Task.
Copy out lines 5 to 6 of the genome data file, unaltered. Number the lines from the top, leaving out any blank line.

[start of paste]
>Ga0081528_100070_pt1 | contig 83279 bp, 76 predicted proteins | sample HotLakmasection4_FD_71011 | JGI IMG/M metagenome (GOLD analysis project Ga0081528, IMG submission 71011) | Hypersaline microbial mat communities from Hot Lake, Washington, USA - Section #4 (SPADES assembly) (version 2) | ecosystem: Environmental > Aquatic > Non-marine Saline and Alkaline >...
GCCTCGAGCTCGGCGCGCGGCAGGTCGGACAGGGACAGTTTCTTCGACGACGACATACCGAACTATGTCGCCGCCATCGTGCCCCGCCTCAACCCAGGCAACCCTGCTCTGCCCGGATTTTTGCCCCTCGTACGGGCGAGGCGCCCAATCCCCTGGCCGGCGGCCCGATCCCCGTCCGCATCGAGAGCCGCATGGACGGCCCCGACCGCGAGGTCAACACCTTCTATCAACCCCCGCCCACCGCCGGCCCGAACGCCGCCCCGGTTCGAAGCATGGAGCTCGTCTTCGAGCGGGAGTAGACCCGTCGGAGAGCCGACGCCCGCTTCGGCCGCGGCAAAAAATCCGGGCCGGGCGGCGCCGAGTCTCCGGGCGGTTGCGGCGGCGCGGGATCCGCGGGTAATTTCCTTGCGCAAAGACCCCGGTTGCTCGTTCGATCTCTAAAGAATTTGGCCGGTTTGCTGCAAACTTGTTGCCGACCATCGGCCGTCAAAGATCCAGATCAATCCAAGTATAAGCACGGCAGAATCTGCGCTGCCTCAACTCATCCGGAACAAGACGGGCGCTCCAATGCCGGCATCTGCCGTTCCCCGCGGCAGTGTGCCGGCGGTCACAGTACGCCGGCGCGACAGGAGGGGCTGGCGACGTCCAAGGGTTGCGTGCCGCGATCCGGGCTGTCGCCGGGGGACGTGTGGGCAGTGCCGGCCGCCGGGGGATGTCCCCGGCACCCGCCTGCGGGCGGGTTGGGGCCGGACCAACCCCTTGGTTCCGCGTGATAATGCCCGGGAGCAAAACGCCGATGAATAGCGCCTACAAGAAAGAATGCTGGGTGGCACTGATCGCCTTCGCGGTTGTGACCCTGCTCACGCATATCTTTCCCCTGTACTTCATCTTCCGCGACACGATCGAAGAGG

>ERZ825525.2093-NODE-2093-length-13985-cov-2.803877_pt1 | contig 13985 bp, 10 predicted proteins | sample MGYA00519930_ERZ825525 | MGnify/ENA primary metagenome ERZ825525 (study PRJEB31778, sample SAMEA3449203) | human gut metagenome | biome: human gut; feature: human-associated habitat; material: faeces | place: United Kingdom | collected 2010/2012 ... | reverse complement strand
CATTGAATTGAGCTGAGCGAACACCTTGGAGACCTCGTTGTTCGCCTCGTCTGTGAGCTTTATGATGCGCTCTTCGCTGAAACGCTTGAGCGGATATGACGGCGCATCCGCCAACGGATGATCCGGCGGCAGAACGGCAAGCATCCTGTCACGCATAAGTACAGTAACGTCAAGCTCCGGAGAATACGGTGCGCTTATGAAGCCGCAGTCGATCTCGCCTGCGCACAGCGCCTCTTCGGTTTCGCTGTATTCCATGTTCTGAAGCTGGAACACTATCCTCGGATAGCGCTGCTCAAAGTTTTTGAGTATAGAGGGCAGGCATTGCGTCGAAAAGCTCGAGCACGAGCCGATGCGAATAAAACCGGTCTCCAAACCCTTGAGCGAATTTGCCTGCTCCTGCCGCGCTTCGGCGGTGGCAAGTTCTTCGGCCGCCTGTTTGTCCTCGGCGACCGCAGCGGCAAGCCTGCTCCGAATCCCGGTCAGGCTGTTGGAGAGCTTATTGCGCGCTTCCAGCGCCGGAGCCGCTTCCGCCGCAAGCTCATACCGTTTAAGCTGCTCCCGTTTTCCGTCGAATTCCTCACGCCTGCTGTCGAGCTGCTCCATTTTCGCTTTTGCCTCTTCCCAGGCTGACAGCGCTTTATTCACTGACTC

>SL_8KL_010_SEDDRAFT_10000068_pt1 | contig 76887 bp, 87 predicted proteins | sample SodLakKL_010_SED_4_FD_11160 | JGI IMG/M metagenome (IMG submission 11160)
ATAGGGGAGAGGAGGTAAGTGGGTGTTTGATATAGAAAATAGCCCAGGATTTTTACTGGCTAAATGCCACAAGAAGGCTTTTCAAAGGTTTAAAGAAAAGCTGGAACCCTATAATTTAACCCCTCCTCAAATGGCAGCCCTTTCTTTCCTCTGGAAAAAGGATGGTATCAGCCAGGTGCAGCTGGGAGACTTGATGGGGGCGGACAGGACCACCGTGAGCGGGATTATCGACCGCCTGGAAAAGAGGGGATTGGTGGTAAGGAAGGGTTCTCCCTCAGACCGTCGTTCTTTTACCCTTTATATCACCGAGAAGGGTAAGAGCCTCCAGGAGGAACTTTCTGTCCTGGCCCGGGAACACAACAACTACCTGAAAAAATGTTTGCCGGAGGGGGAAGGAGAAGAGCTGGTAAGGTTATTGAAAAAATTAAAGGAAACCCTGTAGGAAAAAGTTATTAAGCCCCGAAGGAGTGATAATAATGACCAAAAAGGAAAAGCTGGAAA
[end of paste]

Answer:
>SL_8KL_010_SEDDRAFT_10000068_pt1 | contig 76887 bp, 87 predicted proteins | sample SodLakKL_010_SED_4_FD_11160 | JGI IMG/M metagenome (IMG submission 11160)
ATAGGGGAGAGGAGGTAAGTGGGTGTTTGATATAGAAAATAGCCCAGGATTTTTACTGGCTAAATGCCACAAGAAGGCTTTTCAAAGGTTTAAAGAAAAGCTGGAACCCTATAATTTAACCCCTCCTCAAATGGCAGCCCTTTCTTTCCTCTGGAAAAAGGATGGTATCAGCCAGGTGCAGCTGGGAGACTTGATGGGGGCGGACAGGACCACCGTGAGCGGGATTATCGACCGCCTGGAAAAGAGGGGATTGGTGGTAAGGAAGGGTTCTCCCTCAGACCGTCGTTCTTTTACCCTTTATATCACCGAGAAGGGTAAGAGCCTCCAGGAGGAACTTTCTGTCCTGGCCCGGGAACACAACAACTACCTGAAAAAATGTTTGCCGGAGGGGGAAGGAGAAGAGCTGGTAAGGTTATTGAAAAAATTAAAGGAAACCCTGTAGGAAAAAGTTATTAAGCCCCGAAGGAGTGATAATAATGACCAAAAAGGAAAAGCTGGAAA